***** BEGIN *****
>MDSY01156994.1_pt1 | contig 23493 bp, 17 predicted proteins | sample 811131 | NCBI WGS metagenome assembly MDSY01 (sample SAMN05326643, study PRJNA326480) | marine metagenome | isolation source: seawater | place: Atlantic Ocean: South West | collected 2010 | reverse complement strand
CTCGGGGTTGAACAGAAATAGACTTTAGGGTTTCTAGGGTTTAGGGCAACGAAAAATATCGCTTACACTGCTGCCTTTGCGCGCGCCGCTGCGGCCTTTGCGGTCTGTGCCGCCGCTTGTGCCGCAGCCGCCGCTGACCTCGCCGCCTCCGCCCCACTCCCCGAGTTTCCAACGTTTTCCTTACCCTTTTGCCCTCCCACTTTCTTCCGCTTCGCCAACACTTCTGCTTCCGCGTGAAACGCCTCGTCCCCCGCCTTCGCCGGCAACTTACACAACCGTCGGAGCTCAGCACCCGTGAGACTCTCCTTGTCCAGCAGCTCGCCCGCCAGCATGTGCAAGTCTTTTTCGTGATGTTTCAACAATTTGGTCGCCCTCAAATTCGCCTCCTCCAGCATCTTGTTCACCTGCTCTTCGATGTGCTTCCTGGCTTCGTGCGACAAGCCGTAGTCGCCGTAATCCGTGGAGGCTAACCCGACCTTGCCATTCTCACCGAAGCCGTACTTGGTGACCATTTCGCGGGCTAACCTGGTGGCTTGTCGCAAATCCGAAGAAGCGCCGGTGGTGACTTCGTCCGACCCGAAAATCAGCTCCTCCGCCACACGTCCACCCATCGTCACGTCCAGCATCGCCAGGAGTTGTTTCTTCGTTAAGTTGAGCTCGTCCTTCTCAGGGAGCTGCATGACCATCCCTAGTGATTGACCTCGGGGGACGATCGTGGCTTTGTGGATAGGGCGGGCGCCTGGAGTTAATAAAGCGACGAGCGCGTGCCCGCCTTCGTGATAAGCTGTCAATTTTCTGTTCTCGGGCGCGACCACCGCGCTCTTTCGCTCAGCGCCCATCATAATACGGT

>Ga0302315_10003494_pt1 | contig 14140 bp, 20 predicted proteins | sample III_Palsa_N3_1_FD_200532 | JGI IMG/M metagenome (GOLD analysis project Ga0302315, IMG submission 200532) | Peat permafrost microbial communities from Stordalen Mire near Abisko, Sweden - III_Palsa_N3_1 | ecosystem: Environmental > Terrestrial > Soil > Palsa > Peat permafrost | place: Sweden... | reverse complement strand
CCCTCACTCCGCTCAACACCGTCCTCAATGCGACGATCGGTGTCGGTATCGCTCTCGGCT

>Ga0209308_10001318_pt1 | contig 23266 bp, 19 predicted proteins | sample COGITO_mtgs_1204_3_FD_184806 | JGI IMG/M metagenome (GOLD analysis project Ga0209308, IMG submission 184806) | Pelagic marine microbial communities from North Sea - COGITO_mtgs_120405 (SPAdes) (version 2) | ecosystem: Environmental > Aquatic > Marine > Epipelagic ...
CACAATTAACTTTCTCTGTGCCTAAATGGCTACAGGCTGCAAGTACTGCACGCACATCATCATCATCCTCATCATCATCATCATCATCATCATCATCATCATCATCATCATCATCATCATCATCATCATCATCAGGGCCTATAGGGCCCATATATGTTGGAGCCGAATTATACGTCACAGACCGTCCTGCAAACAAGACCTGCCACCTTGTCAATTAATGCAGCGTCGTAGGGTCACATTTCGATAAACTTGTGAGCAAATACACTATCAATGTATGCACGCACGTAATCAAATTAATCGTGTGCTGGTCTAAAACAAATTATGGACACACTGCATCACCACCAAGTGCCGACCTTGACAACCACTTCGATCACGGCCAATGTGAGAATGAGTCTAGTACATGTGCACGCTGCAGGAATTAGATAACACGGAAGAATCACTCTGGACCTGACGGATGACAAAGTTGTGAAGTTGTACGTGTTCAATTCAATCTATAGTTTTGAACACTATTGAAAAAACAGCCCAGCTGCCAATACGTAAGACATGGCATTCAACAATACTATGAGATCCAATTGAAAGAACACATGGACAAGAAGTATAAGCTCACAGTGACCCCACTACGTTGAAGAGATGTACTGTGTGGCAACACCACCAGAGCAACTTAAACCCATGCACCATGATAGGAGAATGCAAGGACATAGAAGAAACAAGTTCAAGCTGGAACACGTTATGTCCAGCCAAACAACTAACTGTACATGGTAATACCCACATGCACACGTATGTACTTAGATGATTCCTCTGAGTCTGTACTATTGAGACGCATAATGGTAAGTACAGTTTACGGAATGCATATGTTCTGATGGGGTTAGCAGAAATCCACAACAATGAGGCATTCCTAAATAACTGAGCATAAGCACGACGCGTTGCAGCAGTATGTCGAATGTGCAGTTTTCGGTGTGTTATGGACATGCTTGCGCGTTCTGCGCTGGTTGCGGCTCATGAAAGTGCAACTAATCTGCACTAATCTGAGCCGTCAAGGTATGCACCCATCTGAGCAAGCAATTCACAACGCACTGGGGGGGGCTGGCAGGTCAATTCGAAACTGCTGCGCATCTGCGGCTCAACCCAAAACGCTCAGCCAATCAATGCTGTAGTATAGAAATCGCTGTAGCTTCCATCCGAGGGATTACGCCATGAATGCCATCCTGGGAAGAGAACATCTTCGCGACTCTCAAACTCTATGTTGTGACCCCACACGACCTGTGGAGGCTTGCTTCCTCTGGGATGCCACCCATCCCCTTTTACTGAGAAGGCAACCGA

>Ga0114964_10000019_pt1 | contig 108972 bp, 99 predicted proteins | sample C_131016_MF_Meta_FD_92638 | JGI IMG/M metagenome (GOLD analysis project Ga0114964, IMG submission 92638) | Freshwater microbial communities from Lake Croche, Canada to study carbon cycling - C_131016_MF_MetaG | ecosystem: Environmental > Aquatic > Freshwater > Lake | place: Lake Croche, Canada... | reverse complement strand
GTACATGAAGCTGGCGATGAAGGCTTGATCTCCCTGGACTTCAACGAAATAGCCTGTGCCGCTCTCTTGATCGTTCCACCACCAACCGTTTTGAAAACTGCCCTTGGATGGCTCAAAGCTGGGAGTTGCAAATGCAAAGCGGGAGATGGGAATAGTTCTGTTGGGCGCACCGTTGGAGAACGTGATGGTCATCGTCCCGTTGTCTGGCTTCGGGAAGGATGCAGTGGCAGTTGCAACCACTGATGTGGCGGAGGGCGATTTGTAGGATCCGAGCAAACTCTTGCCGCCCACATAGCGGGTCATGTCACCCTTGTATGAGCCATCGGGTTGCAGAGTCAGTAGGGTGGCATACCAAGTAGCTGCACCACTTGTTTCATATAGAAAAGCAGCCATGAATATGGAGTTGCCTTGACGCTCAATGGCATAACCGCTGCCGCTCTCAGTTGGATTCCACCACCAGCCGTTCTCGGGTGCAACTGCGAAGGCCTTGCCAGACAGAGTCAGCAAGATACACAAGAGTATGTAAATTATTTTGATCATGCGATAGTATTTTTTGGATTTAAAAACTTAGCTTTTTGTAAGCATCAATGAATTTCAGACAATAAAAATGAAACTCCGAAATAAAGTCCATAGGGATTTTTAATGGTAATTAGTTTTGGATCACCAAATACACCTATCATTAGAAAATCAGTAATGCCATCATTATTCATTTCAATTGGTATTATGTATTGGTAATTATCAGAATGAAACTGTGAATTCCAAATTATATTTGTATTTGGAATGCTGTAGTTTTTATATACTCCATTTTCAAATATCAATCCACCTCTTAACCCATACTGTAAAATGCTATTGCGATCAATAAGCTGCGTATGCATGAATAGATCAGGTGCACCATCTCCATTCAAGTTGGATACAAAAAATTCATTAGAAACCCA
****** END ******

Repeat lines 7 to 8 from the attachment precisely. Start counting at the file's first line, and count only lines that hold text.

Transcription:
>Ga0114964_10000019_pt1 | contig 108972 bp, 99 predicted proteins | sample C_131016_MF_Meta_FD_92638 | JGI IMG/M metagenome (GOLD analysis project Ga0114964, IMG submission 92638) | Freshwater microbial communities from Lake Croche, Canada to study carbon cycling - C_131016_MF_MetaG | ecosystem: Environmental > Aquatic > Freshwater > Lake | place: Lake Croche, Canada... | reverse complement strand
GTACATGAAGCTGGCGATGAAGGCTTGATCTCCCTGGACTTCAACGAAATAGCCTGTGCCGCTCTCTTGATCGTTCCACCACCAACCGTTTTGAAAACTGCCCTTGGATGGCTCAAAGCTGGGAGTTGCAAATGCAAAGCGGGAGATGGGAATAGTTCTGTTGGGCGCACCGTTGGAGAACGTGATGGTCATCGTCCCGTTGTCTGGCTTCGGGAAGGATGCAGTGGCAGTTGCAACCACTGATGTGGCGGAGGGCGATTTGTAGGATCCGAGCAAACTCTTGCCGCCCACATAGCGGGTCATGTCACCCTTGTATGAGCCATCGGGTTGCAGAGTCAGTAGGGTGGCATACCAAGTAGCTGCACCACTTGTTTCATATAGAAAAGCAGCCATGAATATGGAGTTGCCTTGACGCTCAATGGCATAACCGCTGCCGCTCTCAGTTGGATTCCACCACCAGCCGTTCTCGGGTGCAACTGCGAAGGCCTTGCCAGACAGAGTCAGCAAGATACACAAGAGTATGTAAATTATTTTGATCATGCGATAGTATTTTTTGGATTTAAAAACTTAGCTTTTTGTAAGCATCAATGAATTTCAGACAATAAAAATGAAACTCCGAAATAAAGTCCATAGGGATTTTTAATGGTAATTAGTTTTGGATCACCAAATACACCTATCATTAGAAAATCAGTAATGCCATCATTATTCATTTCAATTGGTATTATGTATTGGTAATTATCAGAATGAAACTGTGAATTCCAAATTATATTTGTATTTGGAATGCTGTAGTTTTTATATACTCCATTTTCAAATATCAATCCACCTCTTAACCCATACTGTAAAATGCTATTGCGATCAATAAGCTGCGTATGCATGAATAGATCAGGTGCACCATCTCCATTCAAGTTGGATACAAAAAATTCATTAGAAACCCA